Yesterdays remarkable events confirmed just why I’m such a pessimist when it comes to football. Even after all United’s recent success, I never take anything for granted. I’ve supported United for a long, long time and therefore remember the years before Sir Alex, when we hardly won anything. Don’t get me wrong, those barren years were still full of fantastic memories. Supporting United, whether in the old Second Division, or winning the Treble, it’s all the same to me.
Okay, I can’t deny I was disappointed yesterday. To say the least! But we shouldn’t forget that we pushed City all the way, right to the final few kicks of the entire season. It wasn’t yesterday when we lost it. I was almost as disappointed at the Everton game. To be leading 4-2, with eight minutes to go, I more or less accepted it wasn’t going to be our year when Everton scored the equaliser to make it 4-4. Of course, I hadn’t completely given up hope but in my gut I think I knew it wasn’t to be. Continue reading
Oft quoted by Greavsie, years ago, on his ‘Saint and Greavsie’ tv show; and proved to be true in so many unlikely football scenarios. Time after time, the seemingly impossible does happen. Unfortunately, as a United fan, I’m hoping for the seemingly impossible to happen next Sunday. Can QPR, with a terrible record away from home, snatch a point at The Etihad Stadium, where Manchester City have only dropped points to Sunderland all season? And if they do, can United beat Sunderland at their place?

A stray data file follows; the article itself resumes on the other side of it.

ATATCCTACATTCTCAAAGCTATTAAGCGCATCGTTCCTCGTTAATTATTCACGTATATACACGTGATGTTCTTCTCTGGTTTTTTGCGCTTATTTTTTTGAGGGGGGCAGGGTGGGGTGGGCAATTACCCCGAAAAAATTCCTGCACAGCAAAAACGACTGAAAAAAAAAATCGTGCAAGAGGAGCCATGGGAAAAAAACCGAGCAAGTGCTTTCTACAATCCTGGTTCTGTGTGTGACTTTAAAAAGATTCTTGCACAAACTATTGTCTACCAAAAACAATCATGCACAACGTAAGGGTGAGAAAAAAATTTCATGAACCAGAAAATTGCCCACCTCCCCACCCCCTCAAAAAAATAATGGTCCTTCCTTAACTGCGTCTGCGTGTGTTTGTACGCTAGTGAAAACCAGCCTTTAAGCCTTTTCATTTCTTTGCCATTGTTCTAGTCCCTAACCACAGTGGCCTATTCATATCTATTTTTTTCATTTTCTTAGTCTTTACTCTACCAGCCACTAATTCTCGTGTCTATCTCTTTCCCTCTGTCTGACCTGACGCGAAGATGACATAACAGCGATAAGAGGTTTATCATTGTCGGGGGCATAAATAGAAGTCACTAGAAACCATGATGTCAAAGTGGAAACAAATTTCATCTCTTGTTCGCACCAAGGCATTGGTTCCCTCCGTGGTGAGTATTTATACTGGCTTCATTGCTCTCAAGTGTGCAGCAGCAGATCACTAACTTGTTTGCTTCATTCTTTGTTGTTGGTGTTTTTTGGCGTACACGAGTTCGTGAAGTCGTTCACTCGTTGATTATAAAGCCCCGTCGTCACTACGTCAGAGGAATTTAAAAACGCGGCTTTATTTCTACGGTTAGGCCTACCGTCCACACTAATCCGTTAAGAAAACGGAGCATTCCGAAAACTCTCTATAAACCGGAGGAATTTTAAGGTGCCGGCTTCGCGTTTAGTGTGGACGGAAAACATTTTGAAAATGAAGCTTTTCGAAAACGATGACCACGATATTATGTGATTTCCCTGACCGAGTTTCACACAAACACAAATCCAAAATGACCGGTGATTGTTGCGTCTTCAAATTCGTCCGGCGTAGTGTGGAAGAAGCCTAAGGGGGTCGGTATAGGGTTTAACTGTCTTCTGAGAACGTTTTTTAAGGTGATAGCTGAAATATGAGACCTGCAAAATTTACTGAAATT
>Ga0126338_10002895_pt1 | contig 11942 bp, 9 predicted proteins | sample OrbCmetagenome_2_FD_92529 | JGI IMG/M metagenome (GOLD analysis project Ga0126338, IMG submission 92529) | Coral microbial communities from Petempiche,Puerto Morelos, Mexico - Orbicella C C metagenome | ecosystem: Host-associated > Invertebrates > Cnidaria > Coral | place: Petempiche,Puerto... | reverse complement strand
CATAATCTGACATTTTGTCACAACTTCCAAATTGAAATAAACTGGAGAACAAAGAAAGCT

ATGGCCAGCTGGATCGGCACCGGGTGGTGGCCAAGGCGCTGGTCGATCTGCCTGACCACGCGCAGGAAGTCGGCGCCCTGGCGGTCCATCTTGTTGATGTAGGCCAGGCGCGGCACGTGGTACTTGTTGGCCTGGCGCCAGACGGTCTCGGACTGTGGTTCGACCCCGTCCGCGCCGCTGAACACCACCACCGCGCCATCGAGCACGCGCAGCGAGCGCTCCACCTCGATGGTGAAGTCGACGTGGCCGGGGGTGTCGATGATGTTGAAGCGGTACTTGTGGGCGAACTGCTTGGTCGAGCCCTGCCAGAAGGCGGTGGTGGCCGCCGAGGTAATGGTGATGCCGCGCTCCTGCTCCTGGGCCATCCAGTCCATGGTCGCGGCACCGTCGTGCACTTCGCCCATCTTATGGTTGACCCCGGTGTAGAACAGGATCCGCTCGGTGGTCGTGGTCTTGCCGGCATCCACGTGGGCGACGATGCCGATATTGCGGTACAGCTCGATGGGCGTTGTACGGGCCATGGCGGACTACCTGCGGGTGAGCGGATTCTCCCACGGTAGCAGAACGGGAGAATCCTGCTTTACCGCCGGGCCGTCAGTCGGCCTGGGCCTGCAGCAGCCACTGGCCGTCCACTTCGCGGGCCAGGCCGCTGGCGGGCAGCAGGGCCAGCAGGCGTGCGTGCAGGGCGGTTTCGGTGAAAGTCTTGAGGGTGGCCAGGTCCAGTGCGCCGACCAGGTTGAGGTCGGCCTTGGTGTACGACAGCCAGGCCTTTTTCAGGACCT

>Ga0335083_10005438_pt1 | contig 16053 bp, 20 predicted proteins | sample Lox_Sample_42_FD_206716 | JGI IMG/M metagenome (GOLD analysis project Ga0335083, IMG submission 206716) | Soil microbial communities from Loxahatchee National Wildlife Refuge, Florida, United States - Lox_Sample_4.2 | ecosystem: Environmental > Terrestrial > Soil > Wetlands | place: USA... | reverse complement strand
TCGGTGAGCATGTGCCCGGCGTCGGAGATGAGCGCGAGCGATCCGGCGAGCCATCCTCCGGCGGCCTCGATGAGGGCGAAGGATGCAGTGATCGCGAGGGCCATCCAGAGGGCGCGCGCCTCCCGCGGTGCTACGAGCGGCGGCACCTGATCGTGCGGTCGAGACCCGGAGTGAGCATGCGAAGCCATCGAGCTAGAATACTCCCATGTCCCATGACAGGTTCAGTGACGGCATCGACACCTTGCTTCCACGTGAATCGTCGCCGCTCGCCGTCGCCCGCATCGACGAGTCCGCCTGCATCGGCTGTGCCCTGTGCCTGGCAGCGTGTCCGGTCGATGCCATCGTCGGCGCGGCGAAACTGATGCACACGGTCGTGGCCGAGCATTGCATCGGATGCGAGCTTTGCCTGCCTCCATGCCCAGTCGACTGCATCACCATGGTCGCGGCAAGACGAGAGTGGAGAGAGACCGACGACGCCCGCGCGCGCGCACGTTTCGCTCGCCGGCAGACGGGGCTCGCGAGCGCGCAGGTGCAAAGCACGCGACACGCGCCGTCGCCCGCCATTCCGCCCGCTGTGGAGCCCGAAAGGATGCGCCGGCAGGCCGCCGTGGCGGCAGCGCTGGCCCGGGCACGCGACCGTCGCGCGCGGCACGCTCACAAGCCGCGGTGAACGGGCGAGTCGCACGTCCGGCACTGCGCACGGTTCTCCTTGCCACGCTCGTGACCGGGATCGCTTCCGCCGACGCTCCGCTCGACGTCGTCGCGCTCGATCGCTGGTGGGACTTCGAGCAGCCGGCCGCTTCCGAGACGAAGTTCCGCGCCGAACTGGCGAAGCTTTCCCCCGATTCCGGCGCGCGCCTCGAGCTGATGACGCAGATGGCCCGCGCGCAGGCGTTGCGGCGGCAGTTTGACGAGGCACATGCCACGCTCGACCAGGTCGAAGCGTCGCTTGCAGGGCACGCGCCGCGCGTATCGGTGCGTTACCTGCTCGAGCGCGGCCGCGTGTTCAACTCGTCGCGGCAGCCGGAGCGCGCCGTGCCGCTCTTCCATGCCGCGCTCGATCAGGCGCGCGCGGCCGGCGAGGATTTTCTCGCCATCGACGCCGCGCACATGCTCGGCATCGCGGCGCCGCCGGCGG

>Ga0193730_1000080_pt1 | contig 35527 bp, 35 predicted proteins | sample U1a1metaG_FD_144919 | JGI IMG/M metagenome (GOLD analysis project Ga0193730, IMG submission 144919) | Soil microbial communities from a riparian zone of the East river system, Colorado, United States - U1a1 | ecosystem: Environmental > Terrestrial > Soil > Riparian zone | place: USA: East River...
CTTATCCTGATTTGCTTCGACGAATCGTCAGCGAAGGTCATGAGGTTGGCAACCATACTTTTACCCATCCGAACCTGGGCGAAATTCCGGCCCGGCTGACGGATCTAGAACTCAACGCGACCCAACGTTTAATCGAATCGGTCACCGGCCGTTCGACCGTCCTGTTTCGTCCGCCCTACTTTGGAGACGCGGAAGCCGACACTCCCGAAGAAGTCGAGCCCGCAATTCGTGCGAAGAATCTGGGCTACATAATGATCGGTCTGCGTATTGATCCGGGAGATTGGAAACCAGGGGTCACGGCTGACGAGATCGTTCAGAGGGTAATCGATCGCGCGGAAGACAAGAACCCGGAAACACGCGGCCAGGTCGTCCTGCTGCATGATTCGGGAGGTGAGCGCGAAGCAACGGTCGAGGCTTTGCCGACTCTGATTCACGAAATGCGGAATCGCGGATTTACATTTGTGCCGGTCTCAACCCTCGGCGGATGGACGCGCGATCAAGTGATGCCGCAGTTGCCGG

I’ve never been one to rely on another team helping United out; but I was yesterday, hoping the Geordie’s would at least earn a draw against City. Alas, it was not to be. So now City, with one hand on the trophy, only have to beat QPR on Sunday, to win their first Title since 1968. But could this Title run-in still have a massive twist in the tail? Continue reading
I’m gonna miss ‘Homeland’. It’s become something of a Sunday night ritual over the last few weeks; settling down to get my weekly fix of this absorbing drama. It’s been a hugely enjoyable series and last night was the final episode of Season One. I’ll not go into detail about how it ends in case someone reading this hasn’t seen the last episode. Suffice to say, it lived up to the high standards set by previous episodes. It was full of tension, kept you thinking, threw in a few surprises and left you wishing Season Two was starting next week.
The performances of Damian Lewis (Brody) and Clare Danes (Carrie) were particularly impressive throughout the whole series. I liked how they played strong characters suffering personal fragilities. The producers paced the storytelling just right; using the various twists and turns to great effect. Continue reading